There are three elements in the portfolio management process: planning, execution, and feedback.
The Planning Step
See subject 3 for details.
See subject 4 for details.
Long run forecasts of risk and return characteristics for various asset classes form the basis for choosing portfolios that maximize expected return for given levels of risk or minimize risk for given levels of expected return.
The IPS and capital market expectations are combined to determine strategic asset allocation targets or maximal and minimal permissible asset class values as a risk control mechanism. A strategic asset allocation establishes exposures to available major investment opportunity classes in a manner designed to satisfy the client's long run objectives and constraints. The plan reflects the interaction of objectives and constraints with the investor's long run capital market expectations, the expectations concerning the risk and return characteristics of capital market instruments. The investor may seek both single period and multi period perspectives as well.
The Execution Step
In this step, investment strategies are integrated with expectations to build a portfolio. Execution results in an actual portfolio with an actual asset allocation designed to meet the target of the strategic asset allocation.
The focus of portfolio managers is the portfolio selection / composition problem. It is the problem of building a portfolio and often uses portfolio optimization to combine assets efficiently to achieve return and risk objectives. What's equally important is the portfolio implementation. It is the trading desk problem of implementing the portfolio decisions and involves explicit and implicit transaction costs. Poorly managed, transaction costs can reduce performance and negate any advantage an investor may have.
The Feedback Step
This is an action that uses feedback to manage ongoing exposures to available investment opportunities so that the client's current objectives and constraints continue to be satisfied.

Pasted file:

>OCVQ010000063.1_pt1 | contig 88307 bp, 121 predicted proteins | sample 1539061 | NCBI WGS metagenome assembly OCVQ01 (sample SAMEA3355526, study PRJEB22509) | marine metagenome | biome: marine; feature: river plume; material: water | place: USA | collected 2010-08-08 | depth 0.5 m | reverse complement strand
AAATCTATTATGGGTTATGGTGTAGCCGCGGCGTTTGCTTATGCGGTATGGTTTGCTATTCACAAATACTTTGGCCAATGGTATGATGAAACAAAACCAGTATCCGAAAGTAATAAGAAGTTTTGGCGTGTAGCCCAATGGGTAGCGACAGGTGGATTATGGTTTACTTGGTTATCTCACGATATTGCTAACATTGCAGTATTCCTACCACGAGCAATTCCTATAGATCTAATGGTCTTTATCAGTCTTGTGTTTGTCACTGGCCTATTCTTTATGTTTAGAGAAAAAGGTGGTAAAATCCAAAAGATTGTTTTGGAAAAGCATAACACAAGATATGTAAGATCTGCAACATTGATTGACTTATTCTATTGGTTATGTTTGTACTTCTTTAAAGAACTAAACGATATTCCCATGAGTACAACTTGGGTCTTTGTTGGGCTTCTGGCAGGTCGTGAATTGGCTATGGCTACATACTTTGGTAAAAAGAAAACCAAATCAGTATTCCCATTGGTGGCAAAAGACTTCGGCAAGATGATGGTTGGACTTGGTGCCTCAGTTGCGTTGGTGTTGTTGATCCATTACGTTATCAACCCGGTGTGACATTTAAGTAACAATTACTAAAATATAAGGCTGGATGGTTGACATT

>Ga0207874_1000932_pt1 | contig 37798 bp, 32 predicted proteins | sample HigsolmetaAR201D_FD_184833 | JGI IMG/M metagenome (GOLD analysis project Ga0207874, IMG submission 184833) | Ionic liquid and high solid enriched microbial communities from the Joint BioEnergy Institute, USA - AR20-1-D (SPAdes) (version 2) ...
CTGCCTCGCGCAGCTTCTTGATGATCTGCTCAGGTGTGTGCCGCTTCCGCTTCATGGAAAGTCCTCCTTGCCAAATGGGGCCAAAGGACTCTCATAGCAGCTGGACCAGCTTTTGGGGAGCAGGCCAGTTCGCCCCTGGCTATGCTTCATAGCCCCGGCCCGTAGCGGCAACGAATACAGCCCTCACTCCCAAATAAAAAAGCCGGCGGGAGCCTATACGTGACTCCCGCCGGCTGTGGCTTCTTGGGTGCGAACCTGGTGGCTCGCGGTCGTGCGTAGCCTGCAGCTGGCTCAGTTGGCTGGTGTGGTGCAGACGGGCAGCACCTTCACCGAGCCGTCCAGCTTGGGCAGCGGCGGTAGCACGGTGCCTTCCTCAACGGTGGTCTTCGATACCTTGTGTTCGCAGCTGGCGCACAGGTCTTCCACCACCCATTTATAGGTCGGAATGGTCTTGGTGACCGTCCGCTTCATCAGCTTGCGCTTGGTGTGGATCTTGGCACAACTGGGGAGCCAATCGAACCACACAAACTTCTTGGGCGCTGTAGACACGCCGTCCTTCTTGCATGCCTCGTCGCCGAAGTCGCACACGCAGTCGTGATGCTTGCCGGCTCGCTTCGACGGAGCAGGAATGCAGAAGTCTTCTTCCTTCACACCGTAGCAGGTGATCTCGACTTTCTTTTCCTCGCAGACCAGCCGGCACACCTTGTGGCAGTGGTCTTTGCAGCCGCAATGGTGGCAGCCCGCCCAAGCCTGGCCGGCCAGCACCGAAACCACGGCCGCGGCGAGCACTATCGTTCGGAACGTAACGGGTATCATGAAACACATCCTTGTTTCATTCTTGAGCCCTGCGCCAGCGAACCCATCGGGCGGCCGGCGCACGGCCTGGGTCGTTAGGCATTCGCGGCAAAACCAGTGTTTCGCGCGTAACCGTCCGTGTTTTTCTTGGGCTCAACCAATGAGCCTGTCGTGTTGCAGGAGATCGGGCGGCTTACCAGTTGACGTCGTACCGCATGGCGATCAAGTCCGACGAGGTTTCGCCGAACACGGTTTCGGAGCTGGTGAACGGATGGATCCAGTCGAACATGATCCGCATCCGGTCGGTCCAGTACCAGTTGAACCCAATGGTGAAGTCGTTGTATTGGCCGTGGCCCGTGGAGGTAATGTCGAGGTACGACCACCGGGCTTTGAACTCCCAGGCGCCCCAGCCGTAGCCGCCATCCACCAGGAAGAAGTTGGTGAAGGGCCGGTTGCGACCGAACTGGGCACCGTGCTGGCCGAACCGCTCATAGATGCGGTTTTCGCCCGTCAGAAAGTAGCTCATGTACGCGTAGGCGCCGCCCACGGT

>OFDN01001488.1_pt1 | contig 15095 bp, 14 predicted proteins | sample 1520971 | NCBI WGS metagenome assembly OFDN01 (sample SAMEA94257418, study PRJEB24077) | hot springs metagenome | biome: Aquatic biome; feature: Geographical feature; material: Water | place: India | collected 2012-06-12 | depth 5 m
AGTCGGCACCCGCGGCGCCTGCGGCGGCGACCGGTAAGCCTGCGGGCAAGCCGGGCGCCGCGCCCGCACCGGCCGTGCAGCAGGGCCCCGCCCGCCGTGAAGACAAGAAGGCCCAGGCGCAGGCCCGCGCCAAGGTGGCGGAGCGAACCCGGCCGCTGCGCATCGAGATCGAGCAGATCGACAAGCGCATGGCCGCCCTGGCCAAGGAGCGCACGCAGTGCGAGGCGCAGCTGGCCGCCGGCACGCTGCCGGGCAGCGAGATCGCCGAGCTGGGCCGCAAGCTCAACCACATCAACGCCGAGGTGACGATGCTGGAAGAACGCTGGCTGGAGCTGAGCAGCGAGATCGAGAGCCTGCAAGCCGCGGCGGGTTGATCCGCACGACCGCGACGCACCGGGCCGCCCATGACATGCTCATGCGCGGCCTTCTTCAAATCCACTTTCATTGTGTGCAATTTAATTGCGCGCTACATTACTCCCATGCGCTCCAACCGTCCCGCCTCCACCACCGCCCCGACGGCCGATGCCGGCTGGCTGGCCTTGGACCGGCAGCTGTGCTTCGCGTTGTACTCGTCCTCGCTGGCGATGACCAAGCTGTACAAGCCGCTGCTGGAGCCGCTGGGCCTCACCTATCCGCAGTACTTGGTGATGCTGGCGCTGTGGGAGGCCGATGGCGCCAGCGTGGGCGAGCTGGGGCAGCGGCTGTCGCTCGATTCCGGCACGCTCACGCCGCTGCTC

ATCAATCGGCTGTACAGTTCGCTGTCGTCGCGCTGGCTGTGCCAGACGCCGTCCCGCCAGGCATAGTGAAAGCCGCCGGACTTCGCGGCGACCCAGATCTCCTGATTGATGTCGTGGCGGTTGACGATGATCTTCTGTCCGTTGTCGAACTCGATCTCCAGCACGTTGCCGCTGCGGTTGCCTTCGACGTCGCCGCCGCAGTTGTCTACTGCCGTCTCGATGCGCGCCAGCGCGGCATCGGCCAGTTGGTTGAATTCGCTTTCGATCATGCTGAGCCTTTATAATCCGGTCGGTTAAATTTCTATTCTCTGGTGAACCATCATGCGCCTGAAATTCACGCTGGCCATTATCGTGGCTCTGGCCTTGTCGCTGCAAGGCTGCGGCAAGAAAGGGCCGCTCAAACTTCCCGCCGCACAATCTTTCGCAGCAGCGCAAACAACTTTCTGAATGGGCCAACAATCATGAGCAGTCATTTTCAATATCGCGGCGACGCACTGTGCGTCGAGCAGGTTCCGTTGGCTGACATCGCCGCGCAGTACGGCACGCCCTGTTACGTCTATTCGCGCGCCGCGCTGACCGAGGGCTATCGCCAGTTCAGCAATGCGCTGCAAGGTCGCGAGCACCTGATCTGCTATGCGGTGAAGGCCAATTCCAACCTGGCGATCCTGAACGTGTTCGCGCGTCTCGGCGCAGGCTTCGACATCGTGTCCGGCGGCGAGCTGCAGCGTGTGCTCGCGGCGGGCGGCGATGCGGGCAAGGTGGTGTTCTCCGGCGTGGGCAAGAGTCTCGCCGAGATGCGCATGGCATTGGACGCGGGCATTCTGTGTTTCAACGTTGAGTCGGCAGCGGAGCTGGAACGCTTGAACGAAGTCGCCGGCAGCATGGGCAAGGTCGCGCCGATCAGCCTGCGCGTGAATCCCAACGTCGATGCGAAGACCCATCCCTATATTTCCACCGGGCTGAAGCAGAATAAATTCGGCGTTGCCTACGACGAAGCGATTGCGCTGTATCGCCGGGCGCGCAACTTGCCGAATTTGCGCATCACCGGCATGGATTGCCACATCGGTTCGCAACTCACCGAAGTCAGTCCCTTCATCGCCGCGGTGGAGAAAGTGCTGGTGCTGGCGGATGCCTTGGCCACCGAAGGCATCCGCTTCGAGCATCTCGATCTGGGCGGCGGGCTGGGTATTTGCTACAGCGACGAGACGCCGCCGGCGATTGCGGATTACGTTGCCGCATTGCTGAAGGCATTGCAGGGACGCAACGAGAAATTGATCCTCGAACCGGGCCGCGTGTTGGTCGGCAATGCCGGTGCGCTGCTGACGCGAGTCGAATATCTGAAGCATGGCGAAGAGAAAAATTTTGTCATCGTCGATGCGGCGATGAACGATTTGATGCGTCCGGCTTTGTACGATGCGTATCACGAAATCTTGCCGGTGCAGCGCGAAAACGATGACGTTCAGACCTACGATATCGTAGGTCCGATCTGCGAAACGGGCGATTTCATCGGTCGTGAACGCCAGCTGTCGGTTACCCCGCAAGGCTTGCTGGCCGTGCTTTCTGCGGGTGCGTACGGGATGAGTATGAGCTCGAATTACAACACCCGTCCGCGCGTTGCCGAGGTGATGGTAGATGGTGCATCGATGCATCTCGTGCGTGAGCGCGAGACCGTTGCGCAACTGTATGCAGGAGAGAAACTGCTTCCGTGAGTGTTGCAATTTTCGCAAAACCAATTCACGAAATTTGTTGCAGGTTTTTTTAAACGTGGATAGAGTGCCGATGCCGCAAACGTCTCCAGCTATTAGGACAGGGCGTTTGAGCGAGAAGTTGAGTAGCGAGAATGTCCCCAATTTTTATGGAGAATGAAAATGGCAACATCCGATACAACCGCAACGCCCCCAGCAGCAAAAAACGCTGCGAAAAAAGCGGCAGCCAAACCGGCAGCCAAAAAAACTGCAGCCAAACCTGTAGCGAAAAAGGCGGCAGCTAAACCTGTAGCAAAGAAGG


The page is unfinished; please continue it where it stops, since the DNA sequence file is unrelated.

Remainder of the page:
Why is a portfolio reviewed for change?
Investment performance must be periodically evaluated to assess progress toward achievement of investment objectives and to assess portfolio management skill. Performance measurement is the calculation of rates of return for the portfolio. Performance attribution is the analysis of the rates of return to determine the factors explaining how the return was achieved. Performance appraisal determines how good the performance was.
A portfolio's absolute returns can be decomposed into three sources: the strategic asset allocation, market timing and security selection. The management of portfolios is usually conducted with reference to a benchmark. Therefore, relative portfolio performance evaluation is often of key importance. The ongoing review of the benchmark itself is also important.
I. to identify the risk and return objectives for the portfolio given the investor's constraints.
A. Prepare policy statement, examine economic conditions, construct the portfolio, monitor and update investor needs.
The first step requires a development of the policy statement, followed by a close examination of current and projected financial economic, political and social conditions. The third step implements the plan by constructing the portfolio and then afterwards, monitoring and updating is conducted through a feedback loop.
I. Specification of investor objectives, constraints, and preferences.
The order of these steps in the process is:
A. I, II, III, IV.